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Baldrey: Ravi Kahlon — from housing minister to the NDP's 'point man'

Columnist Keith Baldrey discusses Kahlon's ascent to B.C.'s political spotlight this past year and his "attempt to right the housing ship."
Housing Minister Ravi Kahlon during a panel discussion at the Union of B.C. Municipalities (UBCM) housing summit in Vancouver.

He has only had the housing ministerial portfolio for a year, but NDP Housing Minister Ravi Kahlon has emerged as a major political force within the NDP government.

Kahlon, who is also the government house leader, shepherded through the legislature during the fall sitting four landmark pieces of legislation that represent the biggest upheaval of housing laws in B.C. history and that also fundamentally alter the very nature of municipal governments.

First elected in 2017 and first appointed to cabinet as Jobs Minister in 2020, Kahlon is the NDP government’s point man on the most ambitious part of the government’s agenda.

The targets he has set for new housing — about 250,000 units over the next 10 years — are almost mindboggling in scope and it is far from clear whether he can pull this off. It may be several years before we get a solid read on the impact of all the changes.

Even the authors of the "modelling report" he commissioned hedged their bets when it came to making solid projections and predictions, noting that "assumptions" were based on a lot of different factors that could change over time.

Nevertheless, the plan is largely in place. Now we shall see how things play out at the local level, and just what kind of potential fights Kahlon gets into with mayors and councils who don’t like their wings getting clipped and their traditional turf encroached on.

Given that we are heading into an election year, I suspect Kahlon will try to employ a soft touch when dealing with recalcitrant mayors and other municipal officials. While Bill 44, the Housing Statutes (Residential Development) Amendment Act, does give him the power to issue direct ministerial orders regarding bylaws, zoning and regulations, I doubt he’d use these nuclear options in an election year.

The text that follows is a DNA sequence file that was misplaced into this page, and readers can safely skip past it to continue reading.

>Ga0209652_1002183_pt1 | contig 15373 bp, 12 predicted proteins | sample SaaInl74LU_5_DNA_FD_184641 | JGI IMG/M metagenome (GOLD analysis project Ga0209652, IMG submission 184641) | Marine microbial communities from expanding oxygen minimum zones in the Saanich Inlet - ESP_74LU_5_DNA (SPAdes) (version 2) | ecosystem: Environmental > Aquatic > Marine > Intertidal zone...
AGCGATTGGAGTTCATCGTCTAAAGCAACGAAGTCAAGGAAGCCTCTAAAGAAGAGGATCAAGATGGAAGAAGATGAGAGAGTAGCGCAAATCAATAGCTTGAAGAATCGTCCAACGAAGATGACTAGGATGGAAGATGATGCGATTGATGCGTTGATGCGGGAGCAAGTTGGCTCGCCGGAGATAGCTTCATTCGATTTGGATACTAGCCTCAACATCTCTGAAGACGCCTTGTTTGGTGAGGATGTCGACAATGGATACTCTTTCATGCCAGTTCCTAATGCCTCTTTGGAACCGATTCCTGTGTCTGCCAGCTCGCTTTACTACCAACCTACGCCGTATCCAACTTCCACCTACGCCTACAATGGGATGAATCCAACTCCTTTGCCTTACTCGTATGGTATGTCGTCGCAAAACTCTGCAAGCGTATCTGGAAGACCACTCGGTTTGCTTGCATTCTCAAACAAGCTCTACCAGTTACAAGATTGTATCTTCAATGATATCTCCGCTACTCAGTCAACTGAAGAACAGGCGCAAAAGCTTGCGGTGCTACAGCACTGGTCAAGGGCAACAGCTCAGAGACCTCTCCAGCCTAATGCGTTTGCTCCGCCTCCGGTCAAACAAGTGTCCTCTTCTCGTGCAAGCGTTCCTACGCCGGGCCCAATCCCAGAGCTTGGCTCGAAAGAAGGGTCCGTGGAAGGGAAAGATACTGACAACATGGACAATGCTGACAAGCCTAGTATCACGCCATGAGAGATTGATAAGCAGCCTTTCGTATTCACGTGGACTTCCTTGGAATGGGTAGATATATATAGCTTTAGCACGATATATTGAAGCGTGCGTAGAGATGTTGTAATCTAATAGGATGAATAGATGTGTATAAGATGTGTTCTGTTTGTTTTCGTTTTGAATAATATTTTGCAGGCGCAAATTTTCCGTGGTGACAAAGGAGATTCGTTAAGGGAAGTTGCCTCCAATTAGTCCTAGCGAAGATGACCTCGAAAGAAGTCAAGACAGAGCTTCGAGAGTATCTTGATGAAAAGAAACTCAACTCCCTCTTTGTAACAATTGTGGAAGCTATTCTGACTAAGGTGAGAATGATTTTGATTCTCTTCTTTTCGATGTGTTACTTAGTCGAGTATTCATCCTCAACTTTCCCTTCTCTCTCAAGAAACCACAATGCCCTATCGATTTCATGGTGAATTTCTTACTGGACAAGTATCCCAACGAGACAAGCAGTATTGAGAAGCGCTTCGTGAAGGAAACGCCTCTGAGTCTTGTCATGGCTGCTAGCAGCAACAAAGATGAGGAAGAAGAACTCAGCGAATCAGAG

Still, there is an urgency regarding the housing crisis and taking baby steps is not going to get it done. But there are nagging questions: can municipalities afford to build the infrastructure — sewage and water pipes, hydro lines — that is required with a large increase in housing, and are there literally enough skilled construction workers to build all those units?

Then there is the question of whether housing will become more affordable even with all these changes. The modelling report estimates that prices will continue to climb (single family lot prices are expected to climb 7.5 per cent in the short term) but says the increases will be smaller than if nothing was done.

The housing crisis has vexed government at all levels and of all ideologies. The B.C. crisis is unique in scope and complexity and we simply don’t know if these massive changes are going to solve something considered unsolvable for years.

At the very least, the sheer scope and size of the legislation leaves the impression that the government is actually setting a lot of wheels in motion in order to tackle the problem. That’s not a bad look to take into an election year.

And Kahlon will be the face of this unprecedented attempt to right the housing ship. For the past few years, the NDP government has largely been dominated by ministers such as Health Minister Adrian Dix and Public Safety Minister Mike Farnworth, who largely led the government’s response to the pandemic, as well as the two premiers.

Now it’s Kahlon’s turn to take the stage.

Keith Baldrey is chief political reporter for Global BC.